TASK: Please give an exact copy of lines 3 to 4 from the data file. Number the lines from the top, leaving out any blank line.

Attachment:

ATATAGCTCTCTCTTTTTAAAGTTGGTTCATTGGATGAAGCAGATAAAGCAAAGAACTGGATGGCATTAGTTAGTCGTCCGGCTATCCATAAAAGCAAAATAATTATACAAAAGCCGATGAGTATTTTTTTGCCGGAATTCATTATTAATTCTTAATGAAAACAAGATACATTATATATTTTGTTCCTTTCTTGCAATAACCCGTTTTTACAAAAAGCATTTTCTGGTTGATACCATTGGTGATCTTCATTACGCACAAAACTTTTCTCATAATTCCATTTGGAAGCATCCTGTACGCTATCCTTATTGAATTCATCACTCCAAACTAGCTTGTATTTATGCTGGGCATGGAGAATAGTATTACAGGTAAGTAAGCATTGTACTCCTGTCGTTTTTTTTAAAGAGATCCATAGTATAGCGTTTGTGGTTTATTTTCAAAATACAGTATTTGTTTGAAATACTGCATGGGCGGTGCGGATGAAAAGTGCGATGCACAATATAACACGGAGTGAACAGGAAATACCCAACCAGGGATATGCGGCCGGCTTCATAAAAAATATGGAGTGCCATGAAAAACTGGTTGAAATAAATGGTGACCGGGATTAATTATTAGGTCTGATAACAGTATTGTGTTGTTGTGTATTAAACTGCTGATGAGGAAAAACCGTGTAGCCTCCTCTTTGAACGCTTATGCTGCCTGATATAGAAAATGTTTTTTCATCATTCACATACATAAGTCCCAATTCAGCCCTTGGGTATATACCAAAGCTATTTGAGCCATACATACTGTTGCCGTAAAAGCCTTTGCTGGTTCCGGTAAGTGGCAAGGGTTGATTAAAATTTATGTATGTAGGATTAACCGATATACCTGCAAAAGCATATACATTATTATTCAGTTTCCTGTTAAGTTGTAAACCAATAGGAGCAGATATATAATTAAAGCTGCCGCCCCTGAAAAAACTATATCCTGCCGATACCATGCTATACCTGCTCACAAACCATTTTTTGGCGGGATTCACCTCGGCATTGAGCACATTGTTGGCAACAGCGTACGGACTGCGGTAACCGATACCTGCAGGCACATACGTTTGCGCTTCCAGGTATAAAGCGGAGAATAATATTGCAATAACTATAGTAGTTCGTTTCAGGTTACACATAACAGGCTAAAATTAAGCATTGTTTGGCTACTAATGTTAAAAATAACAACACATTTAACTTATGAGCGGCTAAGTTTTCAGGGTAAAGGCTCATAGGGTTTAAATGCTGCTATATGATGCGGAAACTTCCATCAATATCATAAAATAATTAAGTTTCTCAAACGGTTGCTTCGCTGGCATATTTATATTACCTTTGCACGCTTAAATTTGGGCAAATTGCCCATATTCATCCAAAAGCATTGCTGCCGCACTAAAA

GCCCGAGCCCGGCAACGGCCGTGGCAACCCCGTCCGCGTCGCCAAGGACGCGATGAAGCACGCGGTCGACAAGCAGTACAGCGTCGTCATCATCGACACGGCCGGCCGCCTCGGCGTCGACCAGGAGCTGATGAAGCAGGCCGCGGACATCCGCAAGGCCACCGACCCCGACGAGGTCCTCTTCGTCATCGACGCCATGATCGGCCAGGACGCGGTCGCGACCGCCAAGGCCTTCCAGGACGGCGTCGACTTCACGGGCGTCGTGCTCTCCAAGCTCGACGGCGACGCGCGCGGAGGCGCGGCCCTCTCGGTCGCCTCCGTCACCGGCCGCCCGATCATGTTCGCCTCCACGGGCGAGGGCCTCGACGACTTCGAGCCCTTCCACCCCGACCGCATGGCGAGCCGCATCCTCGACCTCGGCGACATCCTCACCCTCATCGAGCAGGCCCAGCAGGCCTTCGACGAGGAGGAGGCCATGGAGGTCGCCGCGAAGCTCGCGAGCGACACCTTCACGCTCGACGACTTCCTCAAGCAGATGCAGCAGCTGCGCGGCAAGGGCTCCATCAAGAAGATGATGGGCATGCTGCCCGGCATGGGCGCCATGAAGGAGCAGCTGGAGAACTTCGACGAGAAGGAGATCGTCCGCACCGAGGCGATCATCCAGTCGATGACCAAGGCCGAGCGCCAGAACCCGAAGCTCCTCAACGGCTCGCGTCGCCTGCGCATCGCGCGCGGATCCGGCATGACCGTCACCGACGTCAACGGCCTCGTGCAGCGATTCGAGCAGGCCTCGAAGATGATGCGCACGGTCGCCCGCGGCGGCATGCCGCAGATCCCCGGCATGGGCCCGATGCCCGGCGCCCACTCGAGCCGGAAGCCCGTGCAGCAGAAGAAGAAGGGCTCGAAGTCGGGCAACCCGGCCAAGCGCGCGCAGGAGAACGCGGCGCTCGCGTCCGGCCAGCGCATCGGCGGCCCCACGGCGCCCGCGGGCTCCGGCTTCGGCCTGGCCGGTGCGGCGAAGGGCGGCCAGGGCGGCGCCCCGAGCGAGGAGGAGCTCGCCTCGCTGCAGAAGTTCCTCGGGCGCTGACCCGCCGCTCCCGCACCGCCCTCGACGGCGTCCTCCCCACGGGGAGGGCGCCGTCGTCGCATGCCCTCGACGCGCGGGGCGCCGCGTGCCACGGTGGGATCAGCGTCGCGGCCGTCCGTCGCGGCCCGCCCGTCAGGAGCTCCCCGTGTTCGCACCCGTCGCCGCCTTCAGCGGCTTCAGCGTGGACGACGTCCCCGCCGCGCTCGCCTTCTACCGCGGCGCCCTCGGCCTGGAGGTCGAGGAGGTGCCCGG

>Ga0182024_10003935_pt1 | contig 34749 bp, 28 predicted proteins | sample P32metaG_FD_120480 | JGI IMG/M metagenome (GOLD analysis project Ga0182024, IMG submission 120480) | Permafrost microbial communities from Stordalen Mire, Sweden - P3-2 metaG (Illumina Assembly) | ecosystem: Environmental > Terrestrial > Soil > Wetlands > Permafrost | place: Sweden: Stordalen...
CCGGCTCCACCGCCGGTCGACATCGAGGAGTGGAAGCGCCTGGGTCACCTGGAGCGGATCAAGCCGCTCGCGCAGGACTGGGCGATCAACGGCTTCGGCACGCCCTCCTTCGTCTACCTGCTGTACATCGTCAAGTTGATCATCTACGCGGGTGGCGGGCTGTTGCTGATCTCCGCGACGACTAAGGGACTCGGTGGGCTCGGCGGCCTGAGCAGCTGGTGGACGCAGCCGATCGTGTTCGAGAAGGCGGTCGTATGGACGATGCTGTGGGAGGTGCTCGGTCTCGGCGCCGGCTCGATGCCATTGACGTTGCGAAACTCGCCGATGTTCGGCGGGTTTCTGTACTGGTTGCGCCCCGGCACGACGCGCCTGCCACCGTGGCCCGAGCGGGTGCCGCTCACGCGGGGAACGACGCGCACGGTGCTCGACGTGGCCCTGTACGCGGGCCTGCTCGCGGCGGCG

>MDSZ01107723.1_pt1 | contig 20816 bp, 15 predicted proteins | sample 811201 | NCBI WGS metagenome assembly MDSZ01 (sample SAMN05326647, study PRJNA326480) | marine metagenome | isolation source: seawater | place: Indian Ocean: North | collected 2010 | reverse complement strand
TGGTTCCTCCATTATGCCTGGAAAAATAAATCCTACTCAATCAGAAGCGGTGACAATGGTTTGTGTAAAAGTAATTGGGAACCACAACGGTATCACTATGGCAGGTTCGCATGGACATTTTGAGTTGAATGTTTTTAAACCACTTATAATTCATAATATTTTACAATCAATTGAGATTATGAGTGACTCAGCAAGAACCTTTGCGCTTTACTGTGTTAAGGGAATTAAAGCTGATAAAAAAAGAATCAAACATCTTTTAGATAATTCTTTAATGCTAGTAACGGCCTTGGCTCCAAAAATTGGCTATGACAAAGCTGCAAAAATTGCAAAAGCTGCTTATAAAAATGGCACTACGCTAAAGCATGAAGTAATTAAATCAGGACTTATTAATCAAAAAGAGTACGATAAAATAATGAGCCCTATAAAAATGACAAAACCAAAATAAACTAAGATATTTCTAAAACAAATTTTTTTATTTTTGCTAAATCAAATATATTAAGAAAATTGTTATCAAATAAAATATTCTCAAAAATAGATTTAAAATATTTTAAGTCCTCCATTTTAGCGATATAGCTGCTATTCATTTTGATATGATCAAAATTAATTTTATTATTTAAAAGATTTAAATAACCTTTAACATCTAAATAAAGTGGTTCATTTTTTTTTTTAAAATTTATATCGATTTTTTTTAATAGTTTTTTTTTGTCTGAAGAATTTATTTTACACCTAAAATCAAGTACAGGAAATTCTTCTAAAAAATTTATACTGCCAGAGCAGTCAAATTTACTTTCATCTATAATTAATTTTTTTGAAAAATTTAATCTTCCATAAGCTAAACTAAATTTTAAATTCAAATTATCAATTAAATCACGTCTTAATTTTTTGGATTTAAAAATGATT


>Ga0182024_10003935_pt1 | contig 34749 bp, 28 predicted proteins | sample P32metaG_FD_120480 | JGI IMG/M metagenome (GOLD analysis project Ga0182024, IMG submission 120480) | Permafrost microbial communities from Stordalen Mire, Sweden - P3-2 metaG (Illumina Assembly) | ecosystem: Environmental > Terrestrial > Soil > Wetlands > Permafrost | place: Sweden: Stordalen...
CCGGCTCCACCGCCGGTCGACATCGAGGAGTGGAAGCGCCTGGGTCACCTGGAGCGGATCAAGCCGCTCGCGCAGGACTGGGCGATCAACGGCTTCGGCACGCCCTCCTTCGTCTACCTGCTGTACATCGTCAAGTTGATCATCTACGCGGGTGGCGGGCTGTTGCTGATCTCCGCGACGACTAAGGGACTCGGTGGGCTCGGCGGCCTGAGCAGCTGGTGGACGCAGCCGATCGTGTTCGAGAAGGCGGTCGTATGGACGATGCTGTGGGAGGTGCTCGGTCTCGGCGCCGGCTCGATGCCATTGACGTTGCGAAACTCGCCGATGTTCGGCGGGTTTCTGTACTGGTTGCGCCCCGGCACGACGCGCCTGCCACCGTGGCCCGAGCGGGTGCCGCTCACGCGGGGAACGACGCGCACGGTGCTCGACGTGGCCCTGTACGCGGGCCTGCTCGCGGCGGCG